(Israeli folk songs)
Tom Scholten &
(guitar & vocals)
- N ub, 8-12 p.m. 75¢ st
* Mich. Union $. "
Bomb scare interrupts*
iliam Sullivan talk
(Continued from Page 1)
IT WAS AT this point that the youth
first "took to the streets," said
Sullivan, first in the city of Tabriz and
later in other large Iranian cities.
Toward the end of the shah's reign,
the monarch inadvertently increased
the likelihood of revolution, by "easing
rather than solidifying his control"
over the country, Sullivan said.
The shah was intent on changing the
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government's structure somewhat, so
that he could gradually ease his son into
power, Sullivan added.
The U.S. initially took no position
with regard to Khomeini, Sullivan ob-
served, though many "believed we
were trying to put the shah back on the
As Sullivan wefit into detail about the
current status of the revolution and the
hostage crisis in particular, Viewpoint
Lecture host Mike Adams interrupted
with the report of the bomb threat.
Sullivan looked inquisitively at
Adams as he approached, and asked,
"What's the problem? Am I being taken
Sullivan continued his talk later. at.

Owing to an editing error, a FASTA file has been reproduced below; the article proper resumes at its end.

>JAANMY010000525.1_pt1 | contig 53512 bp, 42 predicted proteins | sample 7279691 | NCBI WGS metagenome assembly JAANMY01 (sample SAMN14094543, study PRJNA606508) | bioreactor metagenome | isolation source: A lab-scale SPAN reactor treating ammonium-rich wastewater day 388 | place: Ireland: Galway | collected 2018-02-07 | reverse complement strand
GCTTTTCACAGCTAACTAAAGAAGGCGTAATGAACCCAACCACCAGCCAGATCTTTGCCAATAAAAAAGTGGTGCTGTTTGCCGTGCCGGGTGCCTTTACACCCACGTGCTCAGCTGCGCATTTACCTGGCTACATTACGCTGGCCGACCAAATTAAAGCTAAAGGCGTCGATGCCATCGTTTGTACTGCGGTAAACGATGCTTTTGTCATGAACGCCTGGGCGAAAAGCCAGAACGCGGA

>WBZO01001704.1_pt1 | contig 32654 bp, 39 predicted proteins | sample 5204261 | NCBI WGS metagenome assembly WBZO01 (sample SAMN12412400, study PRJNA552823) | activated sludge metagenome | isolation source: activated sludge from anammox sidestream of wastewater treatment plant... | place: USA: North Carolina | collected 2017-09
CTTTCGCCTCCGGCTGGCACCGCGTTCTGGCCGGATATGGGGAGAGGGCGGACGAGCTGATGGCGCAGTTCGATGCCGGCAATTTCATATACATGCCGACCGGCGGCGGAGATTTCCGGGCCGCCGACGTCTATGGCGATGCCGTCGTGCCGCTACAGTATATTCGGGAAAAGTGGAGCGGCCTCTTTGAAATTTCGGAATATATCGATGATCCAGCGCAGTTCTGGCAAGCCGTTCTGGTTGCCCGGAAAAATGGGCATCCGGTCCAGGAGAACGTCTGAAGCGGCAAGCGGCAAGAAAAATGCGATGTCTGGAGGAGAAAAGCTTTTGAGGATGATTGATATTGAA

the Mosher Jordan dormitory wher ,he
discussed the CIA's role in Iranian
events. He said that he knew some CIA
agents when he was ambassador, but
that "those who were there when I was
are no longer there."
"I assume there are still some
there," Sullivan added.
Daily Official Bulletin
WEDNESDAY, FEBRUARY 13.1980
Resource Policy & Management: Samual P. Hays,
"From Conservation to Environment," 1202 SEB, s
Communication: Dick Nisbett, "Normative
Questions about Human Difference," 2040F LSA,
Center for AfroAmerican and African Studies:
George Goodman, "Black Students and the Univer-
sity of Michigan in the 1970's," 246 Lorch, noon.
Computing Center: ALGOL Debugging for Begin-
ners," 1011 NUBS, 12:10 p.m.; Edward J. Fronczak,
"Introduction to MTS-3 Seminar Rm., Computing
Chemistry: Yvonne Fracticelli, "Fluorescent
Detection in HPLC," 1200 Chem, 4p.m.
Industrial and operations Engineering: Timothy
J. Greene, Purdue-U., "Loading and Scheduling the
Cellularly Divided Job Shop," 229W. Eng., 4p.m.
Statistics: PhilipHowrey, "The Use of Time Series
Models in Econometric Model Evaluation," 451
Mason, 4 p.m.
Physics/Astronomy: N. Clark, U-Colorado,
"Liquid Crystal Displays in the 80's," 296 Dennison, 4
Near Eastern Studies: Robert Alter, "Playfulness
and Vision in the Poetry of Yehuda Amichai," W.
Conf. Rackham, 7:30 p.m.
ABSCAM leaks probed
WASHINGTON - The man who is heading the search for leaks in the
FBI undercover investigations of U.S. congressional members and officials
said yesterday he is "not foreclosing any method of investigation" to track
down the source of the leak.
Richard Blumenthal, 33, the U.S. attorney for Connecticut, told a news